President Obama:

My appearance today, as has been noted, underscores my commitment to the importance of diplomacy and renewing American leadership. And it gives me an opportunity to thank you for the services that you perform every single day.

Sometimes I think the American public doesn’t fully understand the sacrifices that you and your families make, the dedication that is involved in you carrying on your tasks day in, day out.


This morning, I signed three executive orders. First, I can say without exception or equivocation that the United States will not torture.


Second, we will close the Guantanamo Bay detention camp and determine how to deal with those who have been held there.

And, third, we will immediately undertake a comprehensive review to determine how to hold and try terrorism suspects to best protect our nation and the rule of law.

The world needs to understand that America will be unyielding in its defense of its security and relentless in its pursuit of those who would carry out terrorism or threaten the United States. And that’s why, in this twilight struggle, we need a durable framework.

The orders that I signed today should send an unmistakable signal that our actions in defense of liberty will be just as our cause and that we, the people, will uphold our fundamental values as vigilantly as we protect our security. Once again, America’s moral example must be the bedrock and the beacon of our global leadership.

President Obama’s speech includes the following which must also ricochet around Kabul:

The American people and the international community must understand that the situation is perilous and progress will take time. Violence is up dramatically in Afghanistan. A deadly insurgency has taken deep root. The opium trade is far and away the largest in the world.

The Afghan government has been unable to deliver basic services. Al Qaeda and the Taliban strike from bases embedded in rugged tribal terrain along the Pakistani border. And while we have yet to see another attack on our soil since 9/11, Al Qaida terrorists remain at large and remain plotting.

Foreign Minister Rangin Dadfar Spanta
was already unhappy with Secretary Clinton for calling Afghanistan a “narco-state” during her testimony, this one is not going to make him or President Karzai feel better. Afghanistan produces more than 90 percent of the world’s opium, the main ingredient in heroin. I wonder if calling Afghanistan “opium heaven” would be more diplomatic and palatable than “narco-state?”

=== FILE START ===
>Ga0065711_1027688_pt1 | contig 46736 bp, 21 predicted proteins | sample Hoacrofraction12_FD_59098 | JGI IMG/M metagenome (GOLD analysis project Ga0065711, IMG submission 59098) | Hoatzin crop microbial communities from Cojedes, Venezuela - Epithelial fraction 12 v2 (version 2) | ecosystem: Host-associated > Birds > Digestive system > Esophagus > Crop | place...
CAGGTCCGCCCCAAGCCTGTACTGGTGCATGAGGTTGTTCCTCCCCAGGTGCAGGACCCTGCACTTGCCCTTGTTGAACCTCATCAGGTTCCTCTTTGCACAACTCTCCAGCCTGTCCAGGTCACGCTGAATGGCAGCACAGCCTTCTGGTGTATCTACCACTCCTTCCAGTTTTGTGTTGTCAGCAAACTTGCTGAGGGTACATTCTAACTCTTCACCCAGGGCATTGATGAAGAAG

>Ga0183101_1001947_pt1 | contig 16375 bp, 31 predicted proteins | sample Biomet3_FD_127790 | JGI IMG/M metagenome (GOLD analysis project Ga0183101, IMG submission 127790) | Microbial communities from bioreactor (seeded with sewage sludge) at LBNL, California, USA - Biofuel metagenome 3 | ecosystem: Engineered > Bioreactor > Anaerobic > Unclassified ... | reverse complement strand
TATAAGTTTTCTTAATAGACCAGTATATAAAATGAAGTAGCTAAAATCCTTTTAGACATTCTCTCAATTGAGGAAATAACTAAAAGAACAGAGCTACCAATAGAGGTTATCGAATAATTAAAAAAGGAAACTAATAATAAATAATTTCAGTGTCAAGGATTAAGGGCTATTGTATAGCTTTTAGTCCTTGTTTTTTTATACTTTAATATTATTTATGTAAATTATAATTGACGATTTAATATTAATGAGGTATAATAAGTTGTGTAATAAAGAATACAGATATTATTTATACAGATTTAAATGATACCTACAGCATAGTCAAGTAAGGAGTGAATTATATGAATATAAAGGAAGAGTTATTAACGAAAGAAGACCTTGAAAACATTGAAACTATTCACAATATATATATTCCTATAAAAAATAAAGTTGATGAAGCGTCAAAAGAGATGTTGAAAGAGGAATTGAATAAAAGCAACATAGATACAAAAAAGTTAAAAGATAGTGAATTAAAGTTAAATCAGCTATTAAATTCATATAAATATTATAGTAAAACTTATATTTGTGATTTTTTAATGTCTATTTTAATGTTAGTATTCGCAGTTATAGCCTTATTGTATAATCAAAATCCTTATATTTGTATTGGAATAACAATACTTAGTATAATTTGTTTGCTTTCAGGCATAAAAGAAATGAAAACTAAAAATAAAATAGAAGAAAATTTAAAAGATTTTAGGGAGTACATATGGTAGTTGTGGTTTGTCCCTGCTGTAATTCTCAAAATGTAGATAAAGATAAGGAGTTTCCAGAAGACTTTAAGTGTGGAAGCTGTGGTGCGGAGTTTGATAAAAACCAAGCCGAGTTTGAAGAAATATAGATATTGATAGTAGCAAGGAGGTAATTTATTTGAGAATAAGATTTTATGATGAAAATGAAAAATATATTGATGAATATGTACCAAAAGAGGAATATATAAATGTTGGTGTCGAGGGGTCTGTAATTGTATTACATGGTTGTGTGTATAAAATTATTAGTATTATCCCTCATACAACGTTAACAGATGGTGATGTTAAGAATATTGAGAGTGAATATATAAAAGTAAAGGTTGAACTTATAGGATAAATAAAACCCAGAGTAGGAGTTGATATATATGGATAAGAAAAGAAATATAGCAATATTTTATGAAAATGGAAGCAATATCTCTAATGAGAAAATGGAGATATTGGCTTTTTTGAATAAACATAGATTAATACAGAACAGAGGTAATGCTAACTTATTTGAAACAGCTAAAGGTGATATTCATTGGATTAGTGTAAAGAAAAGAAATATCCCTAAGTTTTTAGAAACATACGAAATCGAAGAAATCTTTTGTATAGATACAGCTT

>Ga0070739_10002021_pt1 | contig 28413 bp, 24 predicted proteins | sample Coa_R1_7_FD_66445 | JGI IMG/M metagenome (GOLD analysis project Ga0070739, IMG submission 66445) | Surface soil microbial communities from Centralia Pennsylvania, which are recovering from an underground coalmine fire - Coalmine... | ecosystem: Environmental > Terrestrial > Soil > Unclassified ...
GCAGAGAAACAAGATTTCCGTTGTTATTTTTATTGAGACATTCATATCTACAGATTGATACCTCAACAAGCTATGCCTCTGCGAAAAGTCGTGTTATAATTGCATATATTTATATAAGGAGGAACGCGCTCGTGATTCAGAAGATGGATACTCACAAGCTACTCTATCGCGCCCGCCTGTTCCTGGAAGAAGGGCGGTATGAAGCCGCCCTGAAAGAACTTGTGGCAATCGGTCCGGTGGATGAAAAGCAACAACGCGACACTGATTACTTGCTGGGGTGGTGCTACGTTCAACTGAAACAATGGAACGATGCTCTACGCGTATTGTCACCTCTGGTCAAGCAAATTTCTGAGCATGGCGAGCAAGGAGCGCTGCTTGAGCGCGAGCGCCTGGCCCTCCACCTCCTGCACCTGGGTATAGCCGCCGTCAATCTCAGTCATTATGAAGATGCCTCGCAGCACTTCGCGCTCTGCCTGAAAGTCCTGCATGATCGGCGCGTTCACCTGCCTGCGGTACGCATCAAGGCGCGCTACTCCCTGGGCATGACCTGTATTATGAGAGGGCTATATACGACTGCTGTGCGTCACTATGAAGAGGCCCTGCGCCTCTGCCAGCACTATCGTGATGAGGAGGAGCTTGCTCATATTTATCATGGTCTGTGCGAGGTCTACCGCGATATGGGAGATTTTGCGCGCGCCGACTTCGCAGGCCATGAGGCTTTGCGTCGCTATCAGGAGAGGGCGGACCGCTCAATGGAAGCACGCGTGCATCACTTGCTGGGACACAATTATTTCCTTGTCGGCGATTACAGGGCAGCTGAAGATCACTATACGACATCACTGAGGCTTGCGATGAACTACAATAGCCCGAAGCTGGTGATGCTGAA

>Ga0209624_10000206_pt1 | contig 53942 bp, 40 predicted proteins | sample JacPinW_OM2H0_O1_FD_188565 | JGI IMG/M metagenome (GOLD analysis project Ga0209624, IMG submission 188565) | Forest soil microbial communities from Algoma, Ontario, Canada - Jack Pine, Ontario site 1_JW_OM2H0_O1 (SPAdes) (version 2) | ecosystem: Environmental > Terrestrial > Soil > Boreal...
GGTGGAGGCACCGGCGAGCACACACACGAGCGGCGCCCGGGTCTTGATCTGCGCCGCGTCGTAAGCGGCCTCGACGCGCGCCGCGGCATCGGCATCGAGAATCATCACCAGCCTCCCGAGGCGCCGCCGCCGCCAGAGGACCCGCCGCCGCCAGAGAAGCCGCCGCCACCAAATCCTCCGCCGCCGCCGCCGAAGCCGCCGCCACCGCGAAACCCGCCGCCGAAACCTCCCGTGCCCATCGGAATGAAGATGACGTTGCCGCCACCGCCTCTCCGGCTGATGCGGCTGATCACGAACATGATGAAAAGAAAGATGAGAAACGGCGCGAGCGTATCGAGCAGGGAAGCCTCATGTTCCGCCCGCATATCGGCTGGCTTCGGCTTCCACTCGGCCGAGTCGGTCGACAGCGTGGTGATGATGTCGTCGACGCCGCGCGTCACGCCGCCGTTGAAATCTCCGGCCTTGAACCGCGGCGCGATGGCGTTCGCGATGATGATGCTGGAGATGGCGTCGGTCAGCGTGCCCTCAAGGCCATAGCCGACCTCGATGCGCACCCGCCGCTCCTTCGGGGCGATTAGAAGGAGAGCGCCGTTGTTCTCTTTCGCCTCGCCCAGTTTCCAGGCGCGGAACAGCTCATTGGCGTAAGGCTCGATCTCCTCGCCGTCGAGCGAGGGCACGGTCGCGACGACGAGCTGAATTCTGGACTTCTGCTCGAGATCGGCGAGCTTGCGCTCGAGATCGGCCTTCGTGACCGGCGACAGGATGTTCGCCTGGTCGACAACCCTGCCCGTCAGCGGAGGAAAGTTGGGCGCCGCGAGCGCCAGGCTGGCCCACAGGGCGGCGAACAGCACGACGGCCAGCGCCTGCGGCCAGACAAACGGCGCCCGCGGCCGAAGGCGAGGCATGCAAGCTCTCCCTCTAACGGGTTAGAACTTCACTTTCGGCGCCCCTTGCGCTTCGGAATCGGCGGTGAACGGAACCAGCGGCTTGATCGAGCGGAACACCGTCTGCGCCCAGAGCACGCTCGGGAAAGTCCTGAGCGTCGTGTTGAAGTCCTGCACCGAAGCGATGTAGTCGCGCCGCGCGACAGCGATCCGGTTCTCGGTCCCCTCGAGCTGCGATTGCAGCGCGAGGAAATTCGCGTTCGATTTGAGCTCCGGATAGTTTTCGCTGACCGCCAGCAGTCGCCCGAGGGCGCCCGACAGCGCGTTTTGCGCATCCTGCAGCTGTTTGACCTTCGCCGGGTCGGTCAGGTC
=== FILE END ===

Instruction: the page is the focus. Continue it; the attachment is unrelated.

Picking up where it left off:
Our Shooty-Shooty and Talky-Talky Teams in Afghanistan

In the February 2009 issue of the Men’s Journal, Robert Young Pelton goes inside our new and brainier strategy in Afghanistan and finds that, on the front line, scientists and soldiers don’t always mix. Afghanistan: The New War for Hearts and Minds, has been called “an absurdist tale of modern warfare,” and there is a good reason for that.

Pelton’s piece focused on the subject of human terrain teams, or HTTs, the idea of putting a small army of civilian social scientists (apparently anthropologists are the ideal ones) and intel-savvy military officers into the field to give brigade commanders a better understanding of local dynamics (social structures, linkages, tribal implications, etc). This is reportedly all part of General Petraeus’s doctrine of a smarter, management-style counterinsurgency.

Pelton reports that there are now “six five-to-nine-person human terrain teams in Afghanistan and 21 teams in Iraq. If the concept proves successful, the $120 million–plus program would grow to 700 HTT and support staff in those countries and other hot spots.”

The man charged with managing the program is retired special operations colonel Steve Fondacaro who freely admits that one of the biggest obstacles to injecting social science into the military will be the military itself. “We are like a virus infecting the host,” he told Pelton. “Either the army will be inoculated and be stronger, or they will expel us in a torrent of puke.” Okay, if that is not a quotable quote, I don’t know what is.

Pelton situates us in Bagram and gives us a feel of the “many tribes” there from the dominant ones “identifiable by their digital camo and bad haircuts,” to the “contractors recognizable by their Fu Manchu mustaches,” and an invisible tribe of about 600 aka prisoners. With Burger King, DQ, and Subway in addition to premium cable available for $115 a month and massages from young Kyrgyz ladies for $15, he calls Bagram “America’s duty-free space station in the war on terror and may be the most culturally isolated outpost on the planet. The world’s most effective killing machine has ensconced itself in a hastily constructed replica of a Midwest strip mall.”